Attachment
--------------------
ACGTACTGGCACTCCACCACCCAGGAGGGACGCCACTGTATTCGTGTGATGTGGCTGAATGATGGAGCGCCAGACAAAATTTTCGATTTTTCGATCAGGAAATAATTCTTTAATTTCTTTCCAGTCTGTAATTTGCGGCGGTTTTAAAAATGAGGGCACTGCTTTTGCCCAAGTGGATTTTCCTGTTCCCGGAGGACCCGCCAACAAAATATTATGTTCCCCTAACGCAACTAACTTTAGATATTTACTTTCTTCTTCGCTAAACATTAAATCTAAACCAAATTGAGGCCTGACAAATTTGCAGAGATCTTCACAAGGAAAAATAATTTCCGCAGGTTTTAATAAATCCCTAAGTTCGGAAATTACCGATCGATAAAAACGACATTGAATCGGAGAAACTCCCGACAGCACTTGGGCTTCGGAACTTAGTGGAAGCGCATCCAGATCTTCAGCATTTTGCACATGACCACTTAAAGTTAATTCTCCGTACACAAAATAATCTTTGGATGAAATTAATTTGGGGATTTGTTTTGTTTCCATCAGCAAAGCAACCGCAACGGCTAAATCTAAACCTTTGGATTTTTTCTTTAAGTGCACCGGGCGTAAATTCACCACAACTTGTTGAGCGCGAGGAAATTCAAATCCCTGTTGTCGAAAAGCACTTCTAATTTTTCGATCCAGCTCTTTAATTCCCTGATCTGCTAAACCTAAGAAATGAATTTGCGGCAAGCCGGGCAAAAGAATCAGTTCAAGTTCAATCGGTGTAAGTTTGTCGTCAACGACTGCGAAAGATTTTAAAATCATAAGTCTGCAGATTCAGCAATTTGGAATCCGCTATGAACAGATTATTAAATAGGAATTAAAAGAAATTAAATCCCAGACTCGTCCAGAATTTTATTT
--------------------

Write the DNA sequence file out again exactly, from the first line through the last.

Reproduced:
ACGTACTGGCACTCCACCACCCAGGAGGGACGCCACTGTATTCGTGTGATGTGGCTGAATGATGGAGCGCCAGACAAAATTTTCGATTTTTCGATCAGGAAATAATTCTTTAATTTCTTTCCAGTCTGTAATTTGCGGCGGTTTTAAAAATGAGGGCACTGCTTTTGCCCAAGTGGATTTTCCTGTTCCCGGAGGACCCGCCAACAAAATATTATGTTCCCCTAACGCAACTAACTTTAGATATTTACTTTCTTCTTCGCTAAACATTAAATCTAAACCAAATTGAGGCCTGACAAATTTGCAGAGATCTTCACAAGGAAAAATAATTTCCGCAGGTTTTAATAAATCCCTAAGTTCGGAAATTACCGATCGATAAAAACGACATTGAATCGGAGAAACTCCCGACAGCACTTGGGCTTCGGAACTTAGTGGAAGCGCATCCAGATCTTCAGCATTTTGCACATGACCACTTAAAGTTAATTCTCCGTACACAAAATAATCTTTGGATGAAATTAATTTGGGGATTTGTTTTGTTTCCATCAGCAAAGCAACCGCAACGGCTAAATCTAAACCTTTGGATTTTTTCTTTAAGTGCACCGGGCGTAAATTCACCACAACTTGTTGAGCGCGAGGAAATTCAAATCCCTGTTGTCGAAAAGCACTTCTAATTTTTCGATCCAGCTCTTTAATTCCCTGATCTGCTAAACCTAAGAAATGAATTTGCGGCAAGCCGGGCAAAAGAATCAGTTCAAGTTCAATCGGTGTAAGTTTGTCGTCAACGACTGCGAAAGATTTTAAAATCATAAGTCTGCAGATTCAGCAATTTGGAATCCGCTATGAACAGATTATTAAATAGGAATTAAAAGAAATTAAATCCCAGACTCGTCCAGAATTTTATTT